[Disclosure: I received this book for free through Goodreads First Reads.]
perhaps don't like this poem: its free verse
or its narrative or the way it uses
gender or the heavy-handed
word-play of its title.
Like I care.
I wrote this for me."
-- excerpt from "Try the Selfish"
I've thought and thought about how to describe my response Albert Goldbarth's volume of poetry. The author of over twenty-five books, Goldbarth is certainly prolific and dedicated to his art form. That being said, I kept returning to just one line in the book. Unfortunately for Goldbarth, it wasn't his line.
For me, Selfish is a lesson in the epigraph, both its power for good and for ill. In his lengthy volume of poems focused on musings surrounding the nature of selfishness in life, relationships, nature, and art, Goldbarth immediately follows his dedication with a long list of epigraphs (short quotes that suggest the thematic focus of the upcoming work). While all of the excerpts are certainly pertinent to the topic at hand, he begins with one of the most emotionally weighty tributes written by one of the most gifted poets regarding one of the most tragically beautiful love stories of all time.
The epigraph is a line Romantic poet John Keats wrote in a love letter to his fiance Fanny Brawne: "My love has made me selfish. I cannot exist without you."
As far as I'm concerned, this line is worthy of standing as the sole entry in a poetry book. I've long reflected on the tragic love story of Keats, his faithful fiance, the timeless poetry inspired by their relationship, his short-cut life ended in its prime, and Fanny's life of singleness for the forty-plus years after her beloved's death.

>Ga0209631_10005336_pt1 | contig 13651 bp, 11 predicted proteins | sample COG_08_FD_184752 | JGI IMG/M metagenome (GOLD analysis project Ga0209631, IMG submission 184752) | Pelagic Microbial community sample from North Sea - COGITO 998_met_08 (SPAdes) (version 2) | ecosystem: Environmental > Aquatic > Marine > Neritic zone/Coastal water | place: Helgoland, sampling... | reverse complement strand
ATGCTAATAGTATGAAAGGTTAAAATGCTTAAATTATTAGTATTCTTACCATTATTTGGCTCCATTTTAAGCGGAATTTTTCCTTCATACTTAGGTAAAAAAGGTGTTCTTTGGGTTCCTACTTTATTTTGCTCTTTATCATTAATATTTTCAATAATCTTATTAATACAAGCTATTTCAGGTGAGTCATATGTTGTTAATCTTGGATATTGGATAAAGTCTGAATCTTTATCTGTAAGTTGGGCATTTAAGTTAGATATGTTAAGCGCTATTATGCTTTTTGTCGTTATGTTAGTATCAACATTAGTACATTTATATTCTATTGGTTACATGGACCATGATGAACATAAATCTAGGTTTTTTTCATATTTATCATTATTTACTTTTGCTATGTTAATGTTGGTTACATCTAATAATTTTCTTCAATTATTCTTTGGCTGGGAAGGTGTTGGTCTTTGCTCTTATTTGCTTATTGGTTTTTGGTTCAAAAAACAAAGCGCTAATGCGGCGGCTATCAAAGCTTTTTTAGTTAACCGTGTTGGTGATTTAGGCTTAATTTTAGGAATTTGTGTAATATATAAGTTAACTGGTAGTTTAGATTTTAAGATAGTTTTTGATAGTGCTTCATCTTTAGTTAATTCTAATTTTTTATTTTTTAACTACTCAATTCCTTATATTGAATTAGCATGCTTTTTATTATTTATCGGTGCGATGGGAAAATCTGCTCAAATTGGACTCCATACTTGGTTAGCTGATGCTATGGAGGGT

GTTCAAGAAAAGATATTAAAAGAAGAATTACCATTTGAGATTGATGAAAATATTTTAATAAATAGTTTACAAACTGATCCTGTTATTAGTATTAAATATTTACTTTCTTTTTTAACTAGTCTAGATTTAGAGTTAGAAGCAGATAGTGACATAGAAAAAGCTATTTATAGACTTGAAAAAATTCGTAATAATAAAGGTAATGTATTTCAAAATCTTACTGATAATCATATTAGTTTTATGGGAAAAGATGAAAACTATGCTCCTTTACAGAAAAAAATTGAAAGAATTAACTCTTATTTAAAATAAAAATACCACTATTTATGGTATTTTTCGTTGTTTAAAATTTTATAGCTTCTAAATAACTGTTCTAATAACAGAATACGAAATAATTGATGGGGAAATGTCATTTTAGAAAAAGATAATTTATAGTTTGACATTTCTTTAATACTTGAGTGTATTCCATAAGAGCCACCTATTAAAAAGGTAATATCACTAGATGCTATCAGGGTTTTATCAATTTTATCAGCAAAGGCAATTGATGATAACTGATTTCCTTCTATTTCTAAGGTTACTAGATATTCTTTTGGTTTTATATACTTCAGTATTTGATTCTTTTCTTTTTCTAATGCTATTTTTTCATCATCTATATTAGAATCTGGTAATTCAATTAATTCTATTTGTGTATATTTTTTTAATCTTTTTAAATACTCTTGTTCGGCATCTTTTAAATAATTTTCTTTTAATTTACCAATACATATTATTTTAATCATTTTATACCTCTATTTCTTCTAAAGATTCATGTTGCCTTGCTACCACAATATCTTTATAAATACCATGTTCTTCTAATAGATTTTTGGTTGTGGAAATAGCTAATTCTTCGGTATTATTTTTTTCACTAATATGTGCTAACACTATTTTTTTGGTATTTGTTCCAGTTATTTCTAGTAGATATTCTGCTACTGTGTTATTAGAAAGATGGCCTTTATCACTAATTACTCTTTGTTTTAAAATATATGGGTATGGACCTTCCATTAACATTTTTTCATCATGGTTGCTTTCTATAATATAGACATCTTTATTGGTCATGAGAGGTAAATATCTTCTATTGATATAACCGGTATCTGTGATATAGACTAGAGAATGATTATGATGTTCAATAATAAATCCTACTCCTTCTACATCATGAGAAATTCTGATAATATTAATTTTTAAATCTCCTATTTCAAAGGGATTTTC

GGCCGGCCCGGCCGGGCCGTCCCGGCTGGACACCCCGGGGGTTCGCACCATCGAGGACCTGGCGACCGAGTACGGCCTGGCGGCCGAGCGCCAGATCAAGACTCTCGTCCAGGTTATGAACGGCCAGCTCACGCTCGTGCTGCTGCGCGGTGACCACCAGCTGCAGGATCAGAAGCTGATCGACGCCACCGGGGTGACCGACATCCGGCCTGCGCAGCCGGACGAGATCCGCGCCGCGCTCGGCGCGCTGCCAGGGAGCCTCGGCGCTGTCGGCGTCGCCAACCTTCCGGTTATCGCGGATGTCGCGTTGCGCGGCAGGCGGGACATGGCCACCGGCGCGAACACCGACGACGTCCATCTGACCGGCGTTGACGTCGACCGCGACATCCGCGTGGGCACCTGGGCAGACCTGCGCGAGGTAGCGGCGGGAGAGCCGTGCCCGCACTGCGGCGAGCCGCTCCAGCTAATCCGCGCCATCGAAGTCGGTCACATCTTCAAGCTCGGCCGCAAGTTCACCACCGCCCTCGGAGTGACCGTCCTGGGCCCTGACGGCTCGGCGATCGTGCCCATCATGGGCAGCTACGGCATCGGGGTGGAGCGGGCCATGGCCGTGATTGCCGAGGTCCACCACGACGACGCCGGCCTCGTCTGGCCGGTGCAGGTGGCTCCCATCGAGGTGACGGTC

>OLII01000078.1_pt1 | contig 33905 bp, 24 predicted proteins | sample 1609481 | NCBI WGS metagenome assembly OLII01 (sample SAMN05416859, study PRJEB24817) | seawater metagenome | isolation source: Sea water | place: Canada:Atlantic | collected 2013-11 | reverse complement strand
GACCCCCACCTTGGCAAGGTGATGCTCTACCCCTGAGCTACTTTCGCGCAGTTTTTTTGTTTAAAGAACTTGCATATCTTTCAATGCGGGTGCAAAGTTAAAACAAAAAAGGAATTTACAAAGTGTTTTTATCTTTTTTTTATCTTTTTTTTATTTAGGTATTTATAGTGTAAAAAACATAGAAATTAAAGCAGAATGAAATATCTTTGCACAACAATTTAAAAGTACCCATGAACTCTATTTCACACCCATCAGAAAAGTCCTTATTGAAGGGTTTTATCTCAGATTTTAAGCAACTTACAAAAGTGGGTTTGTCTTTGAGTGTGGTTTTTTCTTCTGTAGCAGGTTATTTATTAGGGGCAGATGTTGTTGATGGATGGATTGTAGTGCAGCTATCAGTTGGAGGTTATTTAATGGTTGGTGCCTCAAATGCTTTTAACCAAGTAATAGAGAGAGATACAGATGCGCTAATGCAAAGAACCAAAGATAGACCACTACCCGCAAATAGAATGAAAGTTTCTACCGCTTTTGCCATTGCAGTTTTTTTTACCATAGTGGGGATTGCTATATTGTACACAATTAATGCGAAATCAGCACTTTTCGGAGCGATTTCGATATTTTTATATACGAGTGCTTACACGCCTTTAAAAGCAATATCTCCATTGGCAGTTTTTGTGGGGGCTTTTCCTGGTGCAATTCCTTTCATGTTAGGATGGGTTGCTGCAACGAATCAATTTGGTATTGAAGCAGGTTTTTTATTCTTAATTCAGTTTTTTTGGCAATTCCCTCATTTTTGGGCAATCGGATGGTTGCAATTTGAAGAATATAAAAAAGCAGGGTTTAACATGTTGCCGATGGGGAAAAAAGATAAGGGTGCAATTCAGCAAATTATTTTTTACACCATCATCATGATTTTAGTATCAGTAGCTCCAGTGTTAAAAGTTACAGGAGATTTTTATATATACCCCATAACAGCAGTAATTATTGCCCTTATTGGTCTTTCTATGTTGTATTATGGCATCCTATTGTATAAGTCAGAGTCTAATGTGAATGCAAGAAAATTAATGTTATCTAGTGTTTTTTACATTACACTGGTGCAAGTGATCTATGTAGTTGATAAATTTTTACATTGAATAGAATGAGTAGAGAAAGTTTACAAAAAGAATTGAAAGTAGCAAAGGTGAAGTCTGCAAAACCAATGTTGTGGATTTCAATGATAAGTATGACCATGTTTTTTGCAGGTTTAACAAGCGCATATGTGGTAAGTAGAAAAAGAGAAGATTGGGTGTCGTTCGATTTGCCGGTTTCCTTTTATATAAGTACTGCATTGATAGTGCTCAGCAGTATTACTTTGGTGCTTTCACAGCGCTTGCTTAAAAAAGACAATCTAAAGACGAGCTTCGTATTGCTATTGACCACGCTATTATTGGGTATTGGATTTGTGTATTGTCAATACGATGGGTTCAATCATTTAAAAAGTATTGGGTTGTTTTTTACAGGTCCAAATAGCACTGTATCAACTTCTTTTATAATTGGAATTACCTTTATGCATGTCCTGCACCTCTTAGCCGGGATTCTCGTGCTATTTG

A quote like this sets a ridiculously high bar for the emotional gravitas of the material to follow. For me, the volume fell short. That doesn't mean there aren't beautiful lines, turns, and images within the pages--there are--but I'm not a reader who can scan past such a profoundly, emotionally-packed epigraph, dive into the body of the volume, and forget the promised relationship between the two.
Divided into five sections--Lineage(s); Everyday Life on Planet Albert; Selfish; Other Lives; and Paintings, Poems, Surveys, Songs, and Other Lyric Flights--Goldbarth reflects upon the many interpretations of selfishness: emotional greediness, naval gazing, excessive concern for the self, and at times our disregard for others. My favorite poems fell within the first and fourth sections. Perhaps not surprisingly, my favorite poem from Lineage(s) is titled "Keats's Phrase" and contains a clever reflection on relationships, dark energy, and desire. In Other Lives, I dog-eared the pages for "World," "As the World Turns," "I Remember the Look of My Ex-Wife Sitting Quietly in the Window on a Certain Day," and the one-line poem "Her One Good Dress" which reads "wedding and funeral." Aside from these, there were not any other poems I particularly enjoyed.
Goldbarth's narrative, free-verse style is certainly signature, but not my personal preference. I admire his prolific output, but repeatedly felt I was not the intended audience for this volume.